Monday, January 13, 2014

Cooking: Yellow Curry with Chicken, Green Beans, and Purple Yams

This Thai curry is easy to make if you have yellow curry paste on hand.  I am fortunate to live where a wide variety of exotic grocery items are not difficult to find. For those in the Seattle area, I bought this curry paste at Central Market in Shoreline.

At their most basic, Thai curries are rooted in curry pastes, made from ground lemongrass, galangal, ginger, chilies, shallots, spices, and other ingredients. Yellow curry is one of the mildest; green and red are hotter.

Purple yams show up seasonally here in the Northwest. I found organic ones at both Central Market and at PCC. They have a deep purple skin and mottled purple flesh that turns bright purple when cooked. They are less sweet than garnet or jewel yams. If you can't find purple yams, use another type.

This version features two cooking techniques: simmering and roasting. Roasting the yams and mushrooms intensifies their natural flavors and prevents the yams from turning to mush in the curry. I served this with Thai jasmine brown rice (recipe follows main recipe).

Thai Yellow Curry with Chicken, Green Beans, and Purple Yams
serves 4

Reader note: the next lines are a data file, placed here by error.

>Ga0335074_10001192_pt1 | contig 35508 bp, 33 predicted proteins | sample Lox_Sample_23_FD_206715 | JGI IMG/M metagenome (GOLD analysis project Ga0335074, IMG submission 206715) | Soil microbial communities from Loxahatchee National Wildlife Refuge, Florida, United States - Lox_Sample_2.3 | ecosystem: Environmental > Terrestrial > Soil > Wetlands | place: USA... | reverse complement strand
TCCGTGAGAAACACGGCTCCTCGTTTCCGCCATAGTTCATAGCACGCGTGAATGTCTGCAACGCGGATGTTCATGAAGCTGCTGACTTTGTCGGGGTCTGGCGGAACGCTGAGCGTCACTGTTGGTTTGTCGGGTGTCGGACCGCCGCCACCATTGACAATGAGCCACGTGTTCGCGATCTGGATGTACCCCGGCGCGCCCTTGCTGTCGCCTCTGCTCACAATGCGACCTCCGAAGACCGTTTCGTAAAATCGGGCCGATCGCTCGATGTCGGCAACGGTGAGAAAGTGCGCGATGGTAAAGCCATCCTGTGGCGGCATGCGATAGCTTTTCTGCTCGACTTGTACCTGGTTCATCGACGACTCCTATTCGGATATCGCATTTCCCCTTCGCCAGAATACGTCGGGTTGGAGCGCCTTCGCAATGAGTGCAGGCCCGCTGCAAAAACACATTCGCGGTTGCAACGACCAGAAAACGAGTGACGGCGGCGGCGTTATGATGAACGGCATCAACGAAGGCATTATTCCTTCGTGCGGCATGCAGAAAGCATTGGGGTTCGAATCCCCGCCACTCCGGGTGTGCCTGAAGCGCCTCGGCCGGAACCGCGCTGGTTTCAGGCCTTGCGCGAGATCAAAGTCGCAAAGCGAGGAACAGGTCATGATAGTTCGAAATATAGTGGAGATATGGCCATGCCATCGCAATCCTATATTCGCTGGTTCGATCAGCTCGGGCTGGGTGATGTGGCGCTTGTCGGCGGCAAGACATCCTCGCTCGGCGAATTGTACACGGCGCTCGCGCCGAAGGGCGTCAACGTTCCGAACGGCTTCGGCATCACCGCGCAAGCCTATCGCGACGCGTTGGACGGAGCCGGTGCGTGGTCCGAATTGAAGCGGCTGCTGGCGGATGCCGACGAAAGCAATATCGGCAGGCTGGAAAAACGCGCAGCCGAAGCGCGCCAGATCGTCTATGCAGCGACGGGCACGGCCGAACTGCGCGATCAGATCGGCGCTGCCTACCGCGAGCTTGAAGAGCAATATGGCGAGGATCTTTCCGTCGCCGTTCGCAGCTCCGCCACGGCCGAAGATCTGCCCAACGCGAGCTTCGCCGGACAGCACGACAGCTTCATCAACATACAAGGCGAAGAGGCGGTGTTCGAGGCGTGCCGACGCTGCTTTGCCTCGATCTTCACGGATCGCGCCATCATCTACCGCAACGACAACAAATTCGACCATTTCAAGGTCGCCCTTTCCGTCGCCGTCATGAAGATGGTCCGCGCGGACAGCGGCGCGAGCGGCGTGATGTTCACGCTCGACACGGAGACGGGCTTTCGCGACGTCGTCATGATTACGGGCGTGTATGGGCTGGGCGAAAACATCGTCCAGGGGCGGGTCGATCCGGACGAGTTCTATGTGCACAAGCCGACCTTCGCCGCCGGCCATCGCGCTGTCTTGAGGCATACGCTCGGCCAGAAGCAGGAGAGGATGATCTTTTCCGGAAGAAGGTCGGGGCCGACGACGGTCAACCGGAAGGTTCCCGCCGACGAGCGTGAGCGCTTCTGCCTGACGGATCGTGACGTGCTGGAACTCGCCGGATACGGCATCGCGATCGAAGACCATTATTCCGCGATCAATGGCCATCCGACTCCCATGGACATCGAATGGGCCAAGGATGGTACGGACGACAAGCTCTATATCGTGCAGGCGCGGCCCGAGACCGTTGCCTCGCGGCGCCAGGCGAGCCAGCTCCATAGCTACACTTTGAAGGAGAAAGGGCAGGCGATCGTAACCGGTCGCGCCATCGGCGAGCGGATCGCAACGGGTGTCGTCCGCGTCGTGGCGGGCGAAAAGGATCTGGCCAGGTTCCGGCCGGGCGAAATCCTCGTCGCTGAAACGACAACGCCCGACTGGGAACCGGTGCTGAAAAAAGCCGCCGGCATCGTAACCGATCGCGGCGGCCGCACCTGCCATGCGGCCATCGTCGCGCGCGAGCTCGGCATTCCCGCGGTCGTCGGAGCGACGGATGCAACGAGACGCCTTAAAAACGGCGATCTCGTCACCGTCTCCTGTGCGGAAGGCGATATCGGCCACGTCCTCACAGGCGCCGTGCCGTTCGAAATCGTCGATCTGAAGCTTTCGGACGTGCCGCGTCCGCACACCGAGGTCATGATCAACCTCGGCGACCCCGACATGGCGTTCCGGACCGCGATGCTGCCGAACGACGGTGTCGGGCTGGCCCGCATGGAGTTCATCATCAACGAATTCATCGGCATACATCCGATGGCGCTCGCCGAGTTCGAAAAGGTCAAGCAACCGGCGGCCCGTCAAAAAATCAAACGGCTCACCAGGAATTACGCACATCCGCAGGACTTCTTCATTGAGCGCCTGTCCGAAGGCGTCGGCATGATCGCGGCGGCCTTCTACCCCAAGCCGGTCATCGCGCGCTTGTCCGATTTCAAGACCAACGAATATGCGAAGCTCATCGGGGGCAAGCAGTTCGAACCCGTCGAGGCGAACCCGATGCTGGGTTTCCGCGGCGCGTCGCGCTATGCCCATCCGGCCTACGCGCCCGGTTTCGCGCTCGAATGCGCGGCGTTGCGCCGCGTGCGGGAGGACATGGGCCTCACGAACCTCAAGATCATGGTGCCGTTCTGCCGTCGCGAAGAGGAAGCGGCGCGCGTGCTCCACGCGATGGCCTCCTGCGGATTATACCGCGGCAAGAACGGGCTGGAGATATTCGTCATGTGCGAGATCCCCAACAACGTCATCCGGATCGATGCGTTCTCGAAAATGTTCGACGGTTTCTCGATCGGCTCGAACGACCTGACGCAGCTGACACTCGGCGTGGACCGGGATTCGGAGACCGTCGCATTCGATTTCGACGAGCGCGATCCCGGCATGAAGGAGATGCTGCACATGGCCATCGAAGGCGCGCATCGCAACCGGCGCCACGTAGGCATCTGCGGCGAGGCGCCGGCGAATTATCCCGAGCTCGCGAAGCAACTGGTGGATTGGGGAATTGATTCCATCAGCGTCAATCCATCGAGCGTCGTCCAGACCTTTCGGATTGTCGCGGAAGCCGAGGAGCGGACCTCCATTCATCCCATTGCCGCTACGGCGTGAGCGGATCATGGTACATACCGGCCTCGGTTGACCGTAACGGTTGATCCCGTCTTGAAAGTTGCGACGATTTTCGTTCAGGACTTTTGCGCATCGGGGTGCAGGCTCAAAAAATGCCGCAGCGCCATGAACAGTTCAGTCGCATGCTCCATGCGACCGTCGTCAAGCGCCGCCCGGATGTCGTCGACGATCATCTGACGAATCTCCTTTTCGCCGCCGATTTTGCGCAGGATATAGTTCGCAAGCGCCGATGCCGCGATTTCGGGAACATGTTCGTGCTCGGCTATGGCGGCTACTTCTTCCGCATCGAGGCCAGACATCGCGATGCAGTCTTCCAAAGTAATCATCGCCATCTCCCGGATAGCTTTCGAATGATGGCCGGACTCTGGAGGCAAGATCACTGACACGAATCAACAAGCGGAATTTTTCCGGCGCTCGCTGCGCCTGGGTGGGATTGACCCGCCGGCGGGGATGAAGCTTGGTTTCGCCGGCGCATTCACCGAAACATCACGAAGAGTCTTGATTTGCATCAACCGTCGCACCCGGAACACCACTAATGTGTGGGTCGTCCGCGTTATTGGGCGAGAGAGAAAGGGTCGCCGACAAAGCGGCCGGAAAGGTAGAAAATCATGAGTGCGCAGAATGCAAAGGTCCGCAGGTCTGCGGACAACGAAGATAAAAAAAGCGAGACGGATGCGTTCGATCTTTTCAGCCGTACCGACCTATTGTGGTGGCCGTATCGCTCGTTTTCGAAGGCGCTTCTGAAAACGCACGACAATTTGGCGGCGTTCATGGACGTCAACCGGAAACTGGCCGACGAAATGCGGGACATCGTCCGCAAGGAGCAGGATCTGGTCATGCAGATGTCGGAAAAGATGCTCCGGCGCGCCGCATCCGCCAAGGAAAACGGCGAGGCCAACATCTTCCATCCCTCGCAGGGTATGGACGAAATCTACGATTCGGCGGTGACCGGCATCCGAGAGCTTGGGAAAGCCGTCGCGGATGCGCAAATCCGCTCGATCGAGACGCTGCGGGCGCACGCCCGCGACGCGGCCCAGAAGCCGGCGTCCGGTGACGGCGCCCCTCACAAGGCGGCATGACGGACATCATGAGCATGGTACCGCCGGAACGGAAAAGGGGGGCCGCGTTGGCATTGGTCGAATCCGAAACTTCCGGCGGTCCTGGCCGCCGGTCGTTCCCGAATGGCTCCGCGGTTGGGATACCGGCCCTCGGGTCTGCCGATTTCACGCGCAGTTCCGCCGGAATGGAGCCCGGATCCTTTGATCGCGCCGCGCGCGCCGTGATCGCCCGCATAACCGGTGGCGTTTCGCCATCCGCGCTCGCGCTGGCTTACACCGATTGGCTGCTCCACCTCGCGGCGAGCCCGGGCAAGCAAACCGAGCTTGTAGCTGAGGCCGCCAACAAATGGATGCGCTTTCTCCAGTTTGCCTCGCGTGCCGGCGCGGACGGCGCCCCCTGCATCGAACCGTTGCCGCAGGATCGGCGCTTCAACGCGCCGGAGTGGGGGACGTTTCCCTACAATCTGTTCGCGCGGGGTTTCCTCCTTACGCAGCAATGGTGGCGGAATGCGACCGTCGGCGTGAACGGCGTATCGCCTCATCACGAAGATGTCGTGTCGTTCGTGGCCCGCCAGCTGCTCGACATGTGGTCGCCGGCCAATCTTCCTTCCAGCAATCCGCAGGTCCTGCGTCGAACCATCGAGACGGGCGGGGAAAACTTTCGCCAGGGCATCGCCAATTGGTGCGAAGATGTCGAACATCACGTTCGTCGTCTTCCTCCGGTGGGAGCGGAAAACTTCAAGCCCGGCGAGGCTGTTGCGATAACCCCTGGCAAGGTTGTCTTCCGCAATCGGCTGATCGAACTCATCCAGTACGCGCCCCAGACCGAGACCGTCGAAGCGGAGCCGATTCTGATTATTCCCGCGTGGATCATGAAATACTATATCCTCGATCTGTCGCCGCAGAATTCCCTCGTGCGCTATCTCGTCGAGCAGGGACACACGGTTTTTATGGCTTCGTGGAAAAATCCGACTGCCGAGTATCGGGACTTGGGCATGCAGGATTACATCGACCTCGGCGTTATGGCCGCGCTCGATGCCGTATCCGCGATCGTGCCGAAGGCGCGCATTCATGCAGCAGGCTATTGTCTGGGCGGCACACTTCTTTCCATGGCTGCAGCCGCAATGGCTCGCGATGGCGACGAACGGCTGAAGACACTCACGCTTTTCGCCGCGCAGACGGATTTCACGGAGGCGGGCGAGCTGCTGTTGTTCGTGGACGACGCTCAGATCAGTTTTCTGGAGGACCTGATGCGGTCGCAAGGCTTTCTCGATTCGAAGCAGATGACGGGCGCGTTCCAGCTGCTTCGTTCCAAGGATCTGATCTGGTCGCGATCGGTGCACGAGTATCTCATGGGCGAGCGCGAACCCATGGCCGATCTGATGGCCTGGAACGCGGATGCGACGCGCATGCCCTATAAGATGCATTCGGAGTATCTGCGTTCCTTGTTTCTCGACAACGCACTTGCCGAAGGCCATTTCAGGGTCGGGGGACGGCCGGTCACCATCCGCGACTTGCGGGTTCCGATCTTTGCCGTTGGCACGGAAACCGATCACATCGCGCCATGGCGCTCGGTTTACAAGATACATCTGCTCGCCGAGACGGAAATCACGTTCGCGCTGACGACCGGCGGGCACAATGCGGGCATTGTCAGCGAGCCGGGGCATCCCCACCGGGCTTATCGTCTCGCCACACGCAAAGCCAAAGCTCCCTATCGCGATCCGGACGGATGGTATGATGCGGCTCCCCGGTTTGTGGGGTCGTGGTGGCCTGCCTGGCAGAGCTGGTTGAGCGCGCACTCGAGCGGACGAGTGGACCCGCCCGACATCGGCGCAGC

2 yams, scrubbed and trimmed
6 crimini mushrooms, trimmed, then sliced into 1/8-inch slices
1 Tblsp olive oil

1 Tblsp coconut oil
1 tsp whole cumin seed
½ large onion, thinly sliced
2 Tblsp Thai yellow curry paste
1 tsp sea salt, divided
1 ½ lbs fresh green beans, trimmed and snapped into 2-inch pieces
1 can (15 oz.) coconut milk
2 single skinless, boneless chicken breasts*
1 large avocado, quartered, peeled, and sliced
1-2 Cups fresh cilantro leaves

*Cut each chicken breast into four pieces, then cut each piece into ¼-inch slices

Preheat oven to 400°F with a rack in the middle of the oven.

Cut each yam in half, then cut each half in half again lengthwise. Starting at one end, make an angled cut, rotate the yam a quarter turn toward you and make the next angled cut. The goal is to end up with pieces that are about the same mass and no larger than 1 inch in any dimension. (This is called a roll cut in Chinese cuisine.)